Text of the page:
San Francisco 49ers

49ers’ Nick Bosa ‘worried’ about hamstring injury but says he’ll get up to speed soon

San Francisco 49ers first-round draft pick defensive lineman Nick Bosa during a rookie minicamp in Santa Clara, Calif., earlier this month.
San Francisco 49ers first-round draft pick defensive lineman Nick Bosa during a rookie minicamp in Santa Clara, Calif., earlier this month. AP

Despite being disappointed by a hamstring injury that cost him most of his first offseason program with the 49ers, rookie pass rusher Nick Bosa doesn’t think it will take long to get back to peak form once he heals ahead of training camp later this summer.

“Probably just a couple weeks of practice,” Bosa said Wednesday. “Just getting those reps over and over again. And you obviously could keep improving from there, and I’m missing a little bit of that now, but I think camp will be plenty of time.”

Bosa suffered a mild hamstring strain May 21 and hasn’t been allowed to practice since. San Francisco completed its mandatory minicamp Wednesday and will give players the customary extended break before training camp begins at the end of July.

For Bosa, the plan is to continue focusing on his flexibility while training with his brother, Joey, a star pass rusher with the Chargers, near their family home at Fort Lauderdale, Florida. Nick Bosa will remain with his fellow rookies at the team facility for the next week, continuing his rehab, before returning to the east coast.

Bosa, of course, hasn’t played meaningful football since September during his final game with Ohio State, when he suffered a core muscle tear that required surgery and ended his college career. He was eager to prove to his new club that durability concerns were no longer an issue, though they were the knock on him before San Francisco drafted him second overall in April.

“I was worried when it happened,” Bosa said of the hamstring injury. “I was pretty down on myself, just couldn’t stay on the field. But once I got with the guys and just had some of the older guys come talk me up a little bit, it’s been super helpful. And I think I’m going to be just fine.”

Bosa, who’s quiet and monotone by nature, has been described as an eager pupil by his coaches and teammates. He’s fit in well in the defensive line room despite making insensitive social media posts and “liking” photos with racist captions in high school becoming a prominent story leading up to the draft. Wednesday was the first time he’s spoken publicly since apologizing in his introductory press conference April 26.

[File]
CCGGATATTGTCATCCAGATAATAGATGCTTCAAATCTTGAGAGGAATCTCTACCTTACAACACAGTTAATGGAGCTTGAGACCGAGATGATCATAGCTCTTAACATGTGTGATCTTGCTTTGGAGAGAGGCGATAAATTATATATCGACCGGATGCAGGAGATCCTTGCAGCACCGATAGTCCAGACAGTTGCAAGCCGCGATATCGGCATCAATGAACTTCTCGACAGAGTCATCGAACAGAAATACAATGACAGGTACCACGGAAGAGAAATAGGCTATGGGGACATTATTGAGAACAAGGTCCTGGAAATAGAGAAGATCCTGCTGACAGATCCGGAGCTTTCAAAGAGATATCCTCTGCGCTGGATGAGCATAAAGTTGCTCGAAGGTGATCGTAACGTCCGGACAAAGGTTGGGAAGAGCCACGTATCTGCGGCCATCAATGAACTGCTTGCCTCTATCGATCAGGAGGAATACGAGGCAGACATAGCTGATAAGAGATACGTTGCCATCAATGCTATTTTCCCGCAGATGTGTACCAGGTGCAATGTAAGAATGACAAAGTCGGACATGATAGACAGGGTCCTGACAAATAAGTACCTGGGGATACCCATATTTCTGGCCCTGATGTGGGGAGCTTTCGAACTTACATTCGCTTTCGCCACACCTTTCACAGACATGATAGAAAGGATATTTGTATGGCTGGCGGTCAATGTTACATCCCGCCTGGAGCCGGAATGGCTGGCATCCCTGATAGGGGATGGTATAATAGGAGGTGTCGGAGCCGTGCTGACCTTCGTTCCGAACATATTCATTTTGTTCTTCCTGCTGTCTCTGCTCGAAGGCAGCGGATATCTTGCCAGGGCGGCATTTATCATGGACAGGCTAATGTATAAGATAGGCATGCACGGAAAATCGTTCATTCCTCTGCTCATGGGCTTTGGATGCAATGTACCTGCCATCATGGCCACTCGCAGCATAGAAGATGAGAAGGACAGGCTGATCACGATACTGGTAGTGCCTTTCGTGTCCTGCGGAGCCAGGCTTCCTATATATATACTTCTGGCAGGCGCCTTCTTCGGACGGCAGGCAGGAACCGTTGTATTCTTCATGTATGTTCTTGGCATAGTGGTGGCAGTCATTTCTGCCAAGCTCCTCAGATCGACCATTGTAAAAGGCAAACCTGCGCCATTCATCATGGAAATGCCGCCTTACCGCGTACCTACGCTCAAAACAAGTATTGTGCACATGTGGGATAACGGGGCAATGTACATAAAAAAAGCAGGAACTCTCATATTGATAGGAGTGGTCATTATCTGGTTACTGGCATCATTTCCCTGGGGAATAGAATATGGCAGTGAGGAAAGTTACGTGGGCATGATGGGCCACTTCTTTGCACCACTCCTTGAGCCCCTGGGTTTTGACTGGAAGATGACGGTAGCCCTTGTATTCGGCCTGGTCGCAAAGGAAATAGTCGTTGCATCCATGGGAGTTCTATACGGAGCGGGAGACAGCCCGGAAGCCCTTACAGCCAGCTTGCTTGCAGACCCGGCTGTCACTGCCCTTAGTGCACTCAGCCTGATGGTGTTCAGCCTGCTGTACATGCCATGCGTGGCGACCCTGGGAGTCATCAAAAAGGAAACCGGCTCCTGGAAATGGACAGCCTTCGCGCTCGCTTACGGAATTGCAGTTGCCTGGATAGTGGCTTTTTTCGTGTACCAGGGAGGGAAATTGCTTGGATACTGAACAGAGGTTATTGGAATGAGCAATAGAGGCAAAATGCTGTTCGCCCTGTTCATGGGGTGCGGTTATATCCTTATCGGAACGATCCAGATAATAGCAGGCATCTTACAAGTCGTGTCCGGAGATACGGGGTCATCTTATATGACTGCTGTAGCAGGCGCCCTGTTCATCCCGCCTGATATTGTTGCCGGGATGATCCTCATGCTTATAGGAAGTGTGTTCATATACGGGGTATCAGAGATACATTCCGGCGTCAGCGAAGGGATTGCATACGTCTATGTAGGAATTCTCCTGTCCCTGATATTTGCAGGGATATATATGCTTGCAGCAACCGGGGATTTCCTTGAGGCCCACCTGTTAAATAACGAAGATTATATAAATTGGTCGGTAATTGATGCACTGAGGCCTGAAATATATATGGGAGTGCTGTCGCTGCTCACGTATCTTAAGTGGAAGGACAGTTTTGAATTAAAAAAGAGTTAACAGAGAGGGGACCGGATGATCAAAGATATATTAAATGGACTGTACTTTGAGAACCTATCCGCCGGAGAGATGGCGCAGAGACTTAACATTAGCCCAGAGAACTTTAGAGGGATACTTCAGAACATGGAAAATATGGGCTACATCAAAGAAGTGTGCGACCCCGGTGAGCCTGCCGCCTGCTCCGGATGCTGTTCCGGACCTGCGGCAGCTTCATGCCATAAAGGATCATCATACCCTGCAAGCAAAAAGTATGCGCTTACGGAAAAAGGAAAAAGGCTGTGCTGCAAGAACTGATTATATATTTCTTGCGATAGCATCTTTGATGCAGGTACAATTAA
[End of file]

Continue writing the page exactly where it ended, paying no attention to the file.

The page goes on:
“He’s been one of the guys,” coach Kyle Shanahan said this week. “He’s not too loud, doesn’t try to stand out, but also doesn’t sit there and hide in the corner. He’s one of the guys. I think he’s fit in very well and I think he’s very attentive in his meetings. I think he enjoys football. He’s not a guy who’s falling asleep in the meetings just because he can’t practice that day.”

Added pass rush specialist Chris Kiffin: “The guys gravitate towards guys like that, the older guys do. ... They see him wanting to come to work and just show up and do the work, so he’s earned the guys’ respect in that manner.”

Unlike a receiver or quarterback, defensive end doesn’t require the same level of chemistry with teammates to succeed. That could make it easier for Bosa to regain his technique quickly that made him the first defensive player drafted.

“I think there’s not as many variables that go into it,” said Shanahan. “You’ve got to beat the guy in front of you and if you don’t know what you’re doing, but you beat the guy in front of you every single time, you’re going to be alright where there’s more to that at another position.”

Bosa didn’t fully agree with that sentiment, though he’s looking forward to the opportunity to participate in padded practices against tackles Joe Staley and Mike McGlinchey next month.

“I think just getting enough reps to where you are confident with your moves and you’re reacting quick,” Bosa said. “I think there’s only so many reps you take at D-line before it becomes detrimental to you. And I think I’m going to get plenty during (training) camp. I think I’ll be fine.”

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